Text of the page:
Matthew Henry (1662-1714) was a Presbyterian minister in England who began his commentary on the Bible in 1704. He completed his work up to the end of Acts before his death. Afterward, his ministerial friends completed the work from Henry's notes and writings.

Series: Super Value Series
Hardcover: 1200 pages
Publisher: Thomas Nelson (July 30, 2003)

Zondervan Pictorial Encylopedia of the Bible, Vols. 1-5Zondervan Pictorial Encyclopedia of the Bible, Vols. 1-5
Zondervan Pictorial Encylopedia of the Bible, Vols. 1-5Zondervan Pictorial Encyclopedia of the Bible, Vols. 1-5 The Zondervan Pictorial Encyclopedia of the Bible (5 Volume Set)

From the Back Cover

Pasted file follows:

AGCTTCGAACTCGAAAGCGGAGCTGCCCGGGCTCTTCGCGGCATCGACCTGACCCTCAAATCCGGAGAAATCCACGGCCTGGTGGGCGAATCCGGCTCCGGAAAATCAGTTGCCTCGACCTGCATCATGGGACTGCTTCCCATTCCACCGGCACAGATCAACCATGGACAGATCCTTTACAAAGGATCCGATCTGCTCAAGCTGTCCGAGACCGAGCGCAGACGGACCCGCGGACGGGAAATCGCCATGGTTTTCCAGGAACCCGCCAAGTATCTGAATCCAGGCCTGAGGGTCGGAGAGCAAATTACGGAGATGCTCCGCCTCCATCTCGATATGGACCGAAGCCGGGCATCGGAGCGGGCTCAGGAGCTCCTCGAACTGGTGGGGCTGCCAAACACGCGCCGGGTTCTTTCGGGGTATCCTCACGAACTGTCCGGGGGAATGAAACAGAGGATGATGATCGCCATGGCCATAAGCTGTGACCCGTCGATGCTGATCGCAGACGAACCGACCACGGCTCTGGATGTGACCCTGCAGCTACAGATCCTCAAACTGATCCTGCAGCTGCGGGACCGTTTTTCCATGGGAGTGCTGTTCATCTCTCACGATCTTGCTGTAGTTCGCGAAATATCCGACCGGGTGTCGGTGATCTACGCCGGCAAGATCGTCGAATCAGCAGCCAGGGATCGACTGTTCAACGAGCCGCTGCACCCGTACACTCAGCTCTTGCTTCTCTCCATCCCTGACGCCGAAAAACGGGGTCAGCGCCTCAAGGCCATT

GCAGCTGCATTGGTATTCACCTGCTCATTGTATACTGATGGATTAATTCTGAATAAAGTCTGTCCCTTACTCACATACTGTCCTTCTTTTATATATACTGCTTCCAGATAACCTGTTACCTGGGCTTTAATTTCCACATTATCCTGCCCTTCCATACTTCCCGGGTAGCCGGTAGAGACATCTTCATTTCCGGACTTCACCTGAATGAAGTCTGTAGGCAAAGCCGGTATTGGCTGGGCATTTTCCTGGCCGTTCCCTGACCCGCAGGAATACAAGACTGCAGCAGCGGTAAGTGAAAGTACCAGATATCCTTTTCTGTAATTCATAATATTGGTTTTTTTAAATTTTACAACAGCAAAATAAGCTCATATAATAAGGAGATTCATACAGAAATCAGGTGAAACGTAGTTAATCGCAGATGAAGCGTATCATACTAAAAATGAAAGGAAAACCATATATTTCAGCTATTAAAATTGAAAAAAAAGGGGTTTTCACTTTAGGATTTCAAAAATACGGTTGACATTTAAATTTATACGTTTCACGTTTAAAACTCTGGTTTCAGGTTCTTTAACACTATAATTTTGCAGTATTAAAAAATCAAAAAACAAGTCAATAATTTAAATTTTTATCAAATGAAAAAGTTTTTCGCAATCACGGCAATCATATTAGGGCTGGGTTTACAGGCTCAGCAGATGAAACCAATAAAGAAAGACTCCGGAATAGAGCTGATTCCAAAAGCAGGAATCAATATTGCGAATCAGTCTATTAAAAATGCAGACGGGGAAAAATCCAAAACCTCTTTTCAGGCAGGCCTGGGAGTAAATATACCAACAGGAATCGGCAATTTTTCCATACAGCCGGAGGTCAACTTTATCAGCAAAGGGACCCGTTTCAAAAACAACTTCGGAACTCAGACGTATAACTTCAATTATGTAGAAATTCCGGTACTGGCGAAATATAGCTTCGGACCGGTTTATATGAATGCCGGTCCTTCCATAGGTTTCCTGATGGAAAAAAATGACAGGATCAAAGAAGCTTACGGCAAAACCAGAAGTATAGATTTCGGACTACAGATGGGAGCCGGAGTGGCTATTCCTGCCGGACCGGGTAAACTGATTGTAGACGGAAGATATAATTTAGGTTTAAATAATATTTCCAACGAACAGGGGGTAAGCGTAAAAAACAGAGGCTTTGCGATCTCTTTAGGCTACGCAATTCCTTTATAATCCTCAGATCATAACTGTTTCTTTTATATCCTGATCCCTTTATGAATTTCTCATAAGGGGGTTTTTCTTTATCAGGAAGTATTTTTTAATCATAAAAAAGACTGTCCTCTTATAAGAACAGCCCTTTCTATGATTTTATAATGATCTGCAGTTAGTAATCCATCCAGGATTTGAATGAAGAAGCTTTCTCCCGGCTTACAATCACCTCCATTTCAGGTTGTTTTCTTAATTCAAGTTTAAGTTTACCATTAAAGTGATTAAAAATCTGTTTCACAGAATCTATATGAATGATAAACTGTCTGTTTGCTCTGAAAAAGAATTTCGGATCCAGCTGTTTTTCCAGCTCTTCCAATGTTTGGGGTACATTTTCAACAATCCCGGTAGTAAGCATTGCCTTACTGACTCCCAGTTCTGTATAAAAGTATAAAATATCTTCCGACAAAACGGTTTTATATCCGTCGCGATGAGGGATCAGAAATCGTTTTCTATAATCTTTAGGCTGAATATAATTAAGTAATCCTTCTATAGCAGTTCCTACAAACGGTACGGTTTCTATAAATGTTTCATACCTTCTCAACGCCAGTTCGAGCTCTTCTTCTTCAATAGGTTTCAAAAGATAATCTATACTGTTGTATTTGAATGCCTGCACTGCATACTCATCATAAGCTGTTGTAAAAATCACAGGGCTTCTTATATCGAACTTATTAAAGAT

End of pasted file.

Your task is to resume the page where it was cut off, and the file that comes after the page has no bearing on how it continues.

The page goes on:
The Zondervan Pictorial Encyclopedia of the Bible, the result of more than ten years of research and preparation, provides Bible students with a comprehensive and reliable library of information. Varying viewpoints of scholarship permit a well-rounded perspective on significant issues relating to doctrines, themes, and biblical interpretation. Well-organized and generously illustrated, this encyclopedia will become a frequently used resource and reference work because of its many helpful features: - More than 5,000 pages of vital information of Bible lands and people - More than 7,500 articles alphabetically arranged for easy reference - Hundreds of full-color and black-and-white illustrations, charts, and graphs - Thirty-two pages of full-color maps and hundreds of black-and-white outline maps for quick perspective and ready reference - Scholarly articles ranging across the entire spectrum of theological and biblical topics, backed by recent archaeological discoveries - Two hundred and thirty-eight contributors from around the world. The editors have brought to this encyclopedia the fruit of many years of study and research.